Effect of defoliation on blossom-end rot incidence and calcium transport into fruit of tomato cultivars under moderate water stress

Annah Khatenje Indeche, Yuichi Yoshida, Tanjuro Goto, Ken Ichiro Yasuba, Yoshiyuki Tanaka

Research output: Contribution to journalArticle

Abstract

The translocation of calcium (Ca) within the tomato plant and the causes of Ca deficiency, a factor associated with blossom-end rot (BER) in fruit, are still a matter of conjecture. The objective of this study was to determine the effect of defoliation on BER incidence and Ca transport into different size tomato fruit cultivars. Four experiments were conducted. The start and end dates for each experiment were; 14 March–2 May, 22 July–23 August, 30 August–7 October 2017, and 20 May–25 June 2018, for experiments 1, 2, 3, and 4, respectively. Five tomato cultivars including one large (‘Momotaro fight (MF)’, ≥ 200 g), three medium (‘Lui 60 (L60)’, ‘Tio cook (TC)’, and ‘Cindy sweet (CS)’, 30–80 g), and one small (‘Pepe (PP)’, ≤ 20 g) fruit cultivars, respectively, were grown under moderate water stress controlled by a combination of root zone restriction and solar mediated fertigation. Leaf area of plants was reduced by 20–30% by removing alternate leaflets on all leaves. Defoliation significantly reduced BER in all experiments. In experiment 4, no BER was observed in defoliated plants of L60 and PP, and in MF and TC, BER incidence decreased to a quarter of the control. Defoliation increased the fruit growth rate (FGR) in experiment 1, in which the temperature was the lowest, by a ratio of 1.42 and by 1.39 in experiment 4, in which the radiation was strongest and day length longest. Defoliation increased the rate of daily Ca transport into fruit (CTR) in MF, L60, TC, CS, and PP by average ratios of 1.64, 1.55, 1.35, 1.30, and 1.13, respectively. The increase in CTR in defoliated plants was highest in experiment 4 with a ratio of 1.68 followed by 1.37, 1.33, and 1.28 in experiments 1, 3, and 2, respectively. Defoliation increased both FGR and CTR and there were significant linear relationships between them. However, the degree of increase was larger in CTR than that in FGR, especially in the BER-sensitive large fruit cultivar MF, and defoliation increased the total Ca concentration in fruit accordingly. We conclude that under moderate water stress by root zone restriction and certain other BER inductive conditions, defoliation could be a promising approach to reduce BER incidence by improving Ca nutrition in susceptible large fruit cultivars.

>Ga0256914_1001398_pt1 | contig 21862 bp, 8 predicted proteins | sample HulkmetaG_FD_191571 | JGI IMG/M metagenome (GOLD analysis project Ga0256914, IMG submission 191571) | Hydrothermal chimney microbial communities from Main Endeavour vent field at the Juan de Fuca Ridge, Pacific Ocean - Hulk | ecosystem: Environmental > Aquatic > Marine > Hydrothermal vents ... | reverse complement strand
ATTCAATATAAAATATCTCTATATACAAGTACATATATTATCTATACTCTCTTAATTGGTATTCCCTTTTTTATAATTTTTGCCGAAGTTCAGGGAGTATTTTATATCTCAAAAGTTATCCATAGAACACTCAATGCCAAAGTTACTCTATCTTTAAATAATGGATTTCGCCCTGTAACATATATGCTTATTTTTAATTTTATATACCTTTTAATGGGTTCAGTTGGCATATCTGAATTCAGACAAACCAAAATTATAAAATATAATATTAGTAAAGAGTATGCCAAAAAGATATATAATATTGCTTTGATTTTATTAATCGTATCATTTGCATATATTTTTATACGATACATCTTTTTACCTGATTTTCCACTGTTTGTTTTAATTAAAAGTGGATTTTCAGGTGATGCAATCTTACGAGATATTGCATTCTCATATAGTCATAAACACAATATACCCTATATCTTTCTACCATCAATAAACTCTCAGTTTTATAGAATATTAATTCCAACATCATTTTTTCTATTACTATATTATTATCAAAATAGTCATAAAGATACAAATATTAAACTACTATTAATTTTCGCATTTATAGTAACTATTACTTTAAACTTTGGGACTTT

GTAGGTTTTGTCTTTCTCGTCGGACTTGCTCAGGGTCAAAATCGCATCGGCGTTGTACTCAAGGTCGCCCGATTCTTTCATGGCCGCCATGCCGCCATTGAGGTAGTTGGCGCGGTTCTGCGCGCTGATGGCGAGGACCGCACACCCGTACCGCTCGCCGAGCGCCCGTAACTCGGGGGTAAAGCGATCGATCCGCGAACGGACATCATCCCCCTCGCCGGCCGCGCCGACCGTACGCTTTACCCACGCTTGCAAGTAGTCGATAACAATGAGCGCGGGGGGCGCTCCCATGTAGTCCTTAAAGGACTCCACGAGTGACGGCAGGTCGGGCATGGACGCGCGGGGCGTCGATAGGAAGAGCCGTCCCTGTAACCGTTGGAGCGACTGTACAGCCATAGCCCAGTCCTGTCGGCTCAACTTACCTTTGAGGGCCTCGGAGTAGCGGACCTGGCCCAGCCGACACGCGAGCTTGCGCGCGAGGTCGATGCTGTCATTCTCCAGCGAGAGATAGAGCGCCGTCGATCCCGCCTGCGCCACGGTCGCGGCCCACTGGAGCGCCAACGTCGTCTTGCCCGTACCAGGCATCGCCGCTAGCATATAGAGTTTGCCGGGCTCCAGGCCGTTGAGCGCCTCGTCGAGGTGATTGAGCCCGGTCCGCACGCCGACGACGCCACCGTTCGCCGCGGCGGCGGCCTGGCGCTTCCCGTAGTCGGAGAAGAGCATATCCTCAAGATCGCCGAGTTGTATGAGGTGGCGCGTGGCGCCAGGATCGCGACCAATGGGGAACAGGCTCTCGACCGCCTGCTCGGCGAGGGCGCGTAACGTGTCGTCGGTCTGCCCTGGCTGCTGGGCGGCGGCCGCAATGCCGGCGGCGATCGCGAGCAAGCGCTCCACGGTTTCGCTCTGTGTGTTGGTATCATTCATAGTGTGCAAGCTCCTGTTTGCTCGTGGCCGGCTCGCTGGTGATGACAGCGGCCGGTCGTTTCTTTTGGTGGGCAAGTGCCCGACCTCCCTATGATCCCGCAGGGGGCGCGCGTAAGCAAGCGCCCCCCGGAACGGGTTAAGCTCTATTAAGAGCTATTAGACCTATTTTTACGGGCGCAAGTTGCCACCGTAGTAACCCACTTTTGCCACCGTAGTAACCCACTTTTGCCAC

Original languageEnglish
Pages (from-to)22-29
Number of pages8
JournalHorticulture Journal
Volume89
Issue number1
DOIs
Publication statusPublished - Jan 1 2020

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Keywords

  • Ca deficiency
  • Ca transport rate
  • Environmental conditions
  • Fruit size
  • Root zone restriction

ASJC Scopus subject areas

  • Plant Science
  • Horticulture

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